Art Spiegelman’s Maus is famous. And serious. And acclaimed. And important. And canonical. And worthy. There is very little I can say that hasn’t been said before, and very little weight attached to my voice when I repeat that this is an important book and one worth reading.
I like good graphic novels, and this is famously THE graphic novel about the Holocaust. It won a special Pulitzer Prize. In American letters, there is little higher approval than that.
Maus is the story of Art Spiegelman’s father’s experiences in Poland, as a Jewish person, during the Second World War. He was wealthy, resourceful and fiercely intelligent – multi-lingual at the start of the conflict, and rapidly versed in all manner of trades by its end. He survives because of his ingenuity, so though the horrors that he witnesses and experiences are awful, they are never as bad as the worst experiences of others, because he is always able to secure extra food through his charm, his intelligence and his diligence. As a reader, this does mean one is very, very much rooting for Spiegelman senior as he tries and tries and tries to remain healthy. He is loyal to his friends and family, he is a good man. He never loses hope, which is important, I suppose.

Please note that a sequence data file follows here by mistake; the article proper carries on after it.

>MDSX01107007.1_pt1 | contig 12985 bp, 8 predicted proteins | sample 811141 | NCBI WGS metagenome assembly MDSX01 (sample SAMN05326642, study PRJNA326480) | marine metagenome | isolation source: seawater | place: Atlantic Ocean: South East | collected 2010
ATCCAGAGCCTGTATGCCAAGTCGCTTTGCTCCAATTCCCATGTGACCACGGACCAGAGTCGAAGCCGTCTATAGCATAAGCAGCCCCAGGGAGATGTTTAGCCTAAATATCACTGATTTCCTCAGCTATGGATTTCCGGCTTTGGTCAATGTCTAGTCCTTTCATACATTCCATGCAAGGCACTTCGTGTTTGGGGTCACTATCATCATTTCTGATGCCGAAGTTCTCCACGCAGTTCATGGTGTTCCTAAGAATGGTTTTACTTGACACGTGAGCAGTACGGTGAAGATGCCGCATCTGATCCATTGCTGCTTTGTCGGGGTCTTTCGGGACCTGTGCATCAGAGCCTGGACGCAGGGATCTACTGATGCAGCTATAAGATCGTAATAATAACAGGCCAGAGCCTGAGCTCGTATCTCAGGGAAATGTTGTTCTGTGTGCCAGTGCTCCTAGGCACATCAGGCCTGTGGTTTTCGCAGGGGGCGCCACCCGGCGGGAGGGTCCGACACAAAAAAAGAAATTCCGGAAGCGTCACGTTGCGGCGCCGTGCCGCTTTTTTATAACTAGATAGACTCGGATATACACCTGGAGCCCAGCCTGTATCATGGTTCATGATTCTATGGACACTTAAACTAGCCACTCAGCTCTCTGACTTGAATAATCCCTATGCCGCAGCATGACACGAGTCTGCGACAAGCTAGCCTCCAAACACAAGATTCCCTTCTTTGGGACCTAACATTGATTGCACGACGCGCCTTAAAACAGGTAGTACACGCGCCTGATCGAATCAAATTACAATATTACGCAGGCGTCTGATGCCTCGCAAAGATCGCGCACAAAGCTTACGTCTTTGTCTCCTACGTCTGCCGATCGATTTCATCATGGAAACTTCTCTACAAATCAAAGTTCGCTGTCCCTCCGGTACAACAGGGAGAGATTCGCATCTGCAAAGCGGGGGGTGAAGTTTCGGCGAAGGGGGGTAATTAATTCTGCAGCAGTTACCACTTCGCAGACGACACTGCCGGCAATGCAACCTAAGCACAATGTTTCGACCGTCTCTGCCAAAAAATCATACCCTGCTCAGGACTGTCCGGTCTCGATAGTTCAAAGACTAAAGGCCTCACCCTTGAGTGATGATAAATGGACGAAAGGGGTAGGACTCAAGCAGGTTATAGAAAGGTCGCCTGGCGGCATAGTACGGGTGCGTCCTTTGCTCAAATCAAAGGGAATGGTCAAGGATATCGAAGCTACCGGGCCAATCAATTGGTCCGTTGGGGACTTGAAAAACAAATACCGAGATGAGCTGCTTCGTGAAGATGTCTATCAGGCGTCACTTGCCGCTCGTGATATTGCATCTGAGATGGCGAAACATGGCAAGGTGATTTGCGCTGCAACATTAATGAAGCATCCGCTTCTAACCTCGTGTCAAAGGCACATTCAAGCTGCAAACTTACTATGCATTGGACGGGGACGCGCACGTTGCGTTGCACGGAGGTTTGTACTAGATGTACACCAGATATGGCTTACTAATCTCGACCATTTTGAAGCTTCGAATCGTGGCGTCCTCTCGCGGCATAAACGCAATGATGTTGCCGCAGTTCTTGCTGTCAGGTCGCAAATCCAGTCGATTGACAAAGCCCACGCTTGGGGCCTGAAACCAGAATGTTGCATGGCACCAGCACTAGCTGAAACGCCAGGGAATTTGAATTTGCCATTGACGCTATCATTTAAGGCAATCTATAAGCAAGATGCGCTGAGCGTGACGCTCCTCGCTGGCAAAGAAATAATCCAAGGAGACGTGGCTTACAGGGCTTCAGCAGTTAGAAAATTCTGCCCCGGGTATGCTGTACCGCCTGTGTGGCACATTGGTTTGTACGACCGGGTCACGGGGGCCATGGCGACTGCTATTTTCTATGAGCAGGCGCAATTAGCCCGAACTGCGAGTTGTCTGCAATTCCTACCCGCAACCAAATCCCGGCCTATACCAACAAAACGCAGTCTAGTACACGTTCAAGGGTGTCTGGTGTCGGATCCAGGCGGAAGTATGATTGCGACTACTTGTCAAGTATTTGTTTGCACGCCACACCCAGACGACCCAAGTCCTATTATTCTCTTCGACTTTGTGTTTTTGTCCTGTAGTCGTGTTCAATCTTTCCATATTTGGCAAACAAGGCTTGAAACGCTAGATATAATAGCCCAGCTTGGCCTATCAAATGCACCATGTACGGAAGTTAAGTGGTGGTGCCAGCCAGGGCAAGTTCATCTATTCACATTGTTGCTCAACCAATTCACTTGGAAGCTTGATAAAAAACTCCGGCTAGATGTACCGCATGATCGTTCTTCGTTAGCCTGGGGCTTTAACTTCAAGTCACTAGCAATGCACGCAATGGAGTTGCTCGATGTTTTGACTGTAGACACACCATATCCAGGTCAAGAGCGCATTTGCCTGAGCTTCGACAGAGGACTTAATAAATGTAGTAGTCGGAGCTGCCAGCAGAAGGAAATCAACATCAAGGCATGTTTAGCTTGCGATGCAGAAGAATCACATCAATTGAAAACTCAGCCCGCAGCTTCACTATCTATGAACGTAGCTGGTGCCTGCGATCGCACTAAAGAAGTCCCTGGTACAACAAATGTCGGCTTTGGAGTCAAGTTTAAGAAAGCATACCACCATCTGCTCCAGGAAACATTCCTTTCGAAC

The book is heavy, it is horrific in places – but in reality it was… any words I can use will never be strong enough. Which is why Spiegelman chose to use pictures and metaphor. He tells a deeply serious story in a respectful and evocative manner. The parts set in “present day America” – the 70s and 80s – where he hears the story, ground it incredibly significantly into the recent past. Which it is. My grandparents were born just before/during the war, meaning their parents would have experienced it first hand. This is something that is often forgotten – 70 years is not a very long time.
Obviously it’s worth reading. And it addresses, within, the issue of people feeling saturated by discussion of these ideas. The Holocaust was real and horrible, and it isn’t a bad thing to be reminded of the depths “modern” society has sunk to so recently.